In 1900 Vienna a magician named Eisenheim the Illusionist is mystifying audiences with his sleight of hand However not everyone is so impressed by his act namely the Crown Prince Leopold who feels threatened by Eisenheim remarkable prowess A battle of wills ensues leading to deception and murder
Period drama about a mysterious magician in love with the wife of a fiery monarch. The young Eisenheim (Norton) is an Austrian boy of meagre means, son of a cabinetmaker but a lad with a keen mind. He's in love with Sophie Von Teschen (Jessica Biel) - the girl next door - who is of high breeding. Their plans to run away to China so Eisenheim can there learn the secrets of great magic are scuppered by Sophie's parents who'd as soon put a stop to the economic mis-match. In self-imposed exile, Eisenheim travels the world learning the finest, most mystical tricks, becoming a sorcerer of no little renown. Upon his return to Vienna, he finds Sophie unhappily engaged to the vile Crown Prince Leopold (Rufus Sewell) who happens to be a great sceptic of the world of magic. He assigns his Inspector Uhl (Paul Giamatti) to monitor Eisenheim and out him for a fake. The Count and Eisenheim are soon at odds and, when his dear Sophie is murdered, Eisenheim, apparently racked with grief, designs a new illusion in which she appears onstage bearing finger-pointing ill portent for the Count. Eisenheim is naturally shut down and driven out of Vienna immediately. Uhl begins to observe Eisenheim's movements more closely and to even have doubts about whether Sophie is actually dead.
Average Rating for The Illusionist  - 4 out of 5
(based on 1 user reviews)
The Illusionist Laure Eve
From the opening melodic notes of Philip Glass's score to the end credits, this is what the cliched would term 'a perfect gem' of a film.
Low key and subtle in its storytelling, playing out like a carefully nuanced crime tale with a twist; a red herring here, a fleeting clue there. I'm not usually the one to work out twists before they actually happen, but the 'twist' in question was fairly obvious, even to me. This, however, did not detract at all from the rest of the film; rather allowed me to enjoy what was unfolding, looking for other background wisps and details rather than concentrating on trying to work out the central trick. Not as if they were trying to hide it, anyway; the clue is in the title, after all.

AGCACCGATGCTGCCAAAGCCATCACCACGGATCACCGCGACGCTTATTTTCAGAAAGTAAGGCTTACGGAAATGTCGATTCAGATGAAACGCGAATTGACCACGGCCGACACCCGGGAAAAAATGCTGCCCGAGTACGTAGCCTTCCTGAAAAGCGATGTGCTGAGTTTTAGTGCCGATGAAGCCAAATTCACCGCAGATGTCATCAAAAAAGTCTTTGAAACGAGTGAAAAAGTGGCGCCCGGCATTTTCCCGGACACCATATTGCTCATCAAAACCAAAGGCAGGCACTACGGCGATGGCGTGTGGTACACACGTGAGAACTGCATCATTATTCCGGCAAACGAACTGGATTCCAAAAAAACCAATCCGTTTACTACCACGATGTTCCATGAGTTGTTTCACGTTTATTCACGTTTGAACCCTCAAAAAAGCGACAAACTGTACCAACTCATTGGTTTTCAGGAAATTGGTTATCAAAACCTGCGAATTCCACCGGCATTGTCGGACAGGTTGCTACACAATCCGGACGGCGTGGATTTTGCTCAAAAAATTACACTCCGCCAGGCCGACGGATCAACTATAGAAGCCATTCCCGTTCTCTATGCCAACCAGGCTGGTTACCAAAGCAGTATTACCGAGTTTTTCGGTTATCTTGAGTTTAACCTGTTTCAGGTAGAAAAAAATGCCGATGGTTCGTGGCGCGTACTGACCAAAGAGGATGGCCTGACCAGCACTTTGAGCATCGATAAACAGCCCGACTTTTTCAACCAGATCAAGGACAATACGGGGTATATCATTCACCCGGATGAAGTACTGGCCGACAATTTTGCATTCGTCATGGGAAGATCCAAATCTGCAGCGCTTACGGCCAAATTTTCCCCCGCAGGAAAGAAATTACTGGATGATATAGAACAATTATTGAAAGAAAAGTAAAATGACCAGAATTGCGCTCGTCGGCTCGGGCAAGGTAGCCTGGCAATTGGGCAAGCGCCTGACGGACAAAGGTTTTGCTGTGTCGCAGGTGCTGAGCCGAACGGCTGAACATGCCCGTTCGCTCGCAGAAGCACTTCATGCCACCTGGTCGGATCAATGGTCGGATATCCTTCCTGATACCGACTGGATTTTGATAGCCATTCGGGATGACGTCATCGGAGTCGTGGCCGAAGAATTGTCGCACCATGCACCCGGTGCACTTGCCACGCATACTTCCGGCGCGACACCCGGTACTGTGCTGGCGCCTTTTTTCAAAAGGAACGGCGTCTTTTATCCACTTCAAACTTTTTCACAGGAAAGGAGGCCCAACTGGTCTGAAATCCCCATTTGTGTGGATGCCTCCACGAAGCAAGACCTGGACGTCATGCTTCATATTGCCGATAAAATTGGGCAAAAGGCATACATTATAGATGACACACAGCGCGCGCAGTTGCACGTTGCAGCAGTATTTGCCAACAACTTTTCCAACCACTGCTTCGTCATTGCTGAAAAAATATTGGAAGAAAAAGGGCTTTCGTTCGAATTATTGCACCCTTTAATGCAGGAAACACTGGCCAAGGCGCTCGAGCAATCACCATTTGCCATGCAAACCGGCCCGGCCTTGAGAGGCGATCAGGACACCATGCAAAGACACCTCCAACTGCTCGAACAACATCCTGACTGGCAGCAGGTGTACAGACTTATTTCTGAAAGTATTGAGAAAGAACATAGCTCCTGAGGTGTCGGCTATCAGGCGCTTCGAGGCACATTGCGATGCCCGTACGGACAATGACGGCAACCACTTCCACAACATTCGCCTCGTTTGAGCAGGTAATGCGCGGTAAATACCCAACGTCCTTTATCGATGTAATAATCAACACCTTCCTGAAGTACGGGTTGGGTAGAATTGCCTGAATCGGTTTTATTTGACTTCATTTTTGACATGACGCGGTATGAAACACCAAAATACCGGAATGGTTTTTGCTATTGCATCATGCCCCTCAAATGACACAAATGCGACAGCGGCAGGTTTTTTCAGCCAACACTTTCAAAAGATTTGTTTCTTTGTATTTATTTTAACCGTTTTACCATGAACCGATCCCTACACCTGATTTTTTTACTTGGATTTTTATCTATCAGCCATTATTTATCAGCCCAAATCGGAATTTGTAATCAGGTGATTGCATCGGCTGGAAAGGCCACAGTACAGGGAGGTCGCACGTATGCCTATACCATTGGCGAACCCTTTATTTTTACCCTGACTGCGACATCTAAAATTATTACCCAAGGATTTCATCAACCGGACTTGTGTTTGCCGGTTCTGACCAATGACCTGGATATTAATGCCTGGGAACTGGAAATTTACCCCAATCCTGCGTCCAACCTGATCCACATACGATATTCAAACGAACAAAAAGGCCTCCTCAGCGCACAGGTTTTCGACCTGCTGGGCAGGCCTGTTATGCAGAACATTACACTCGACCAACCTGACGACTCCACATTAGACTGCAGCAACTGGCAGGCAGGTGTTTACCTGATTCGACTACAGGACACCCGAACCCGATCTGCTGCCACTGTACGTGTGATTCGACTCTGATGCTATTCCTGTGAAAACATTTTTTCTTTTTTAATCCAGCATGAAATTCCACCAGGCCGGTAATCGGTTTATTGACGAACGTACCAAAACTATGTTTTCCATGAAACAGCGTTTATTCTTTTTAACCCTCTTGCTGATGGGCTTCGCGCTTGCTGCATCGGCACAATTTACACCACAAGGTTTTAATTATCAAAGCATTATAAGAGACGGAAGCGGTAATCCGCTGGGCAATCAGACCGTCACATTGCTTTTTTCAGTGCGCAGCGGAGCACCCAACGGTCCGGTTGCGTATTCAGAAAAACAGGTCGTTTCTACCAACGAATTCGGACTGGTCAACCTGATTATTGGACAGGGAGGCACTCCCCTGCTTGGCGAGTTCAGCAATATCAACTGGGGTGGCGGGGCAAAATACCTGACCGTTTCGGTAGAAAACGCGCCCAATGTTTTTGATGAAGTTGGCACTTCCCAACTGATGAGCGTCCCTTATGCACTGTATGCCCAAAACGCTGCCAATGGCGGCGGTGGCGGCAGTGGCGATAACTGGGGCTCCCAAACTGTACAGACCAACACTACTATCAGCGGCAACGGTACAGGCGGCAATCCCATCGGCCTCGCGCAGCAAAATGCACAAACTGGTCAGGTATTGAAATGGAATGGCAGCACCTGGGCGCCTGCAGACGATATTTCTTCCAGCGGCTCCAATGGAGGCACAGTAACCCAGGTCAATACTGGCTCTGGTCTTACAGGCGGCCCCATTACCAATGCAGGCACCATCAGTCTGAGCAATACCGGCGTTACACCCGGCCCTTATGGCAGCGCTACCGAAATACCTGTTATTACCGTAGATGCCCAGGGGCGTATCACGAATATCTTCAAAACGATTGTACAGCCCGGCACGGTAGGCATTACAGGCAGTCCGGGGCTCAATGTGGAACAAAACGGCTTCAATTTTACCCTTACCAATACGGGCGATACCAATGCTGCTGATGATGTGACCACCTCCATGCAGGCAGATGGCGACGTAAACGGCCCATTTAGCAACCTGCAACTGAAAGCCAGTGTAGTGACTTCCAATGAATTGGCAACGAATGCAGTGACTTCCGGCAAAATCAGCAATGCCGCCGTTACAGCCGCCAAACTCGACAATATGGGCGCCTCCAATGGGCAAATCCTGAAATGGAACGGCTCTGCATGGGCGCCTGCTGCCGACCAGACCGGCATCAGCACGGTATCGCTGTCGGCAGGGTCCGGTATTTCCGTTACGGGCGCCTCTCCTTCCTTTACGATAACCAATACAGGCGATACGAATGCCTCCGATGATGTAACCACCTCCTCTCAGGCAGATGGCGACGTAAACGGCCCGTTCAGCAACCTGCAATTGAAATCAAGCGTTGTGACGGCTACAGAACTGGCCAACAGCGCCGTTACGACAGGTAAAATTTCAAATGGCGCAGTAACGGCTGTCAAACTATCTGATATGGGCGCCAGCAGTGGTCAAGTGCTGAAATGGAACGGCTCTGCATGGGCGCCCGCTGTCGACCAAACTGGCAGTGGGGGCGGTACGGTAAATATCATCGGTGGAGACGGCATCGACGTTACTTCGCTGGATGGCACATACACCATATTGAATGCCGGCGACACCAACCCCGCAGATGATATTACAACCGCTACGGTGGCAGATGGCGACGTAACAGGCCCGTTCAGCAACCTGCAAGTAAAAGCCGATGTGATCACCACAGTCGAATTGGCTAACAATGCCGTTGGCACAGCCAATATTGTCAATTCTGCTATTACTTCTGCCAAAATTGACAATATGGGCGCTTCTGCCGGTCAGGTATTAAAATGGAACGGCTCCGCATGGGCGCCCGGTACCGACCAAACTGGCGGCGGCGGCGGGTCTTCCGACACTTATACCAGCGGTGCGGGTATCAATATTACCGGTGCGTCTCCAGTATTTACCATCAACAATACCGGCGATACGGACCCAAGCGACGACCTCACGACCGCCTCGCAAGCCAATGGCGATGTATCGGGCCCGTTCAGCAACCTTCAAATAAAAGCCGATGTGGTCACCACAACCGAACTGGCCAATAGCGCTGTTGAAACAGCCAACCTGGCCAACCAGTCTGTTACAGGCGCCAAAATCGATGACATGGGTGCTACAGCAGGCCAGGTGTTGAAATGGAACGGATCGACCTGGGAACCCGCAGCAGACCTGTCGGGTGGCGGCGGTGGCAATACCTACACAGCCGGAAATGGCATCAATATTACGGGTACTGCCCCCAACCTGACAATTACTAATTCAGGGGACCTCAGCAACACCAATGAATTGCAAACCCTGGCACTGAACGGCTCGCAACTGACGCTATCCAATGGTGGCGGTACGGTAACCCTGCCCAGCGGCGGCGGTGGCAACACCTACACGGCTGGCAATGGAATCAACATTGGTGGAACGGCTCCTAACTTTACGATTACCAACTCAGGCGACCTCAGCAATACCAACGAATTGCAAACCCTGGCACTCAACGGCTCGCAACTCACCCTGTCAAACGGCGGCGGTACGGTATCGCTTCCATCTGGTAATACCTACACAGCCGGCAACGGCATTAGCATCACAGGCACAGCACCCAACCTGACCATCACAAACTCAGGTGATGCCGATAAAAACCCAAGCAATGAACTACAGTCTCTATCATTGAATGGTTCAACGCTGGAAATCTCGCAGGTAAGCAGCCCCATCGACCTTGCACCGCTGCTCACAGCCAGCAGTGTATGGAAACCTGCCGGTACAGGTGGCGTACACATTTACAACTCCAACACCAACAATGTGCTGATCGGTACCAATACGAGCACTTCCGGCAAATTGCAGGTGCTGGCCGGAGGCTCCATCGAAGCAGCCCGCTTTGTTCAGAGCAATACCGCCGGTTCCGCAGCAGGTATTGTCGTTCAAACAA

One of those unhappy few who haven't been bewitched by the supposed magic of Edward Norton before, in this i found him entirely engaging; carefully mysterious, but not so much that he wasn't real to the audience. Jessica Biel, about whom i knew almost nothing, was a pleasure; demure, poised and yet passionate underneath (the perfect Victorian gentlewoman, in other words). And Paul Giamatti, whom i regard as some sort of character actor god, was of course nothing less than excellent. A policeman stuck between a rock and a hard place; not entirely moral, not entirely a hideous flatfoot. Rufus Sewell was wonderful as always. A much underrated actor, he gets called on by Hollywood to play the bad guy more often than not; but this bad guy had a humanity to him that actually touched me toward the end.
Any resemblance to a certain other similarly themed film that came out not long before is mostly fictional; the only thing they share is the period setting.
Of the two, this was much more melodic, much quieter, more satisfying. It pretended to be nothing other than it was; a good story, well told, beautifully played.
And buy the score; Philip Glass is genius.
More DVDs Directed by Neil Burger
More Titles Starring Edward Norton
More Titles Starring Paul Giamatti
More Titles Starring Jessica Biel
More Titles Starring Rufus Sewell
Enter a target price.
Enter your review of The Illusionist . We will post your review within a day or so as long as it meets our guidelines and terms and conditions. All reviews submitted become the licensed property of www.find-dvd.co.uk as written in our terms and conditions. None of your personal details will be passed on to any other third party.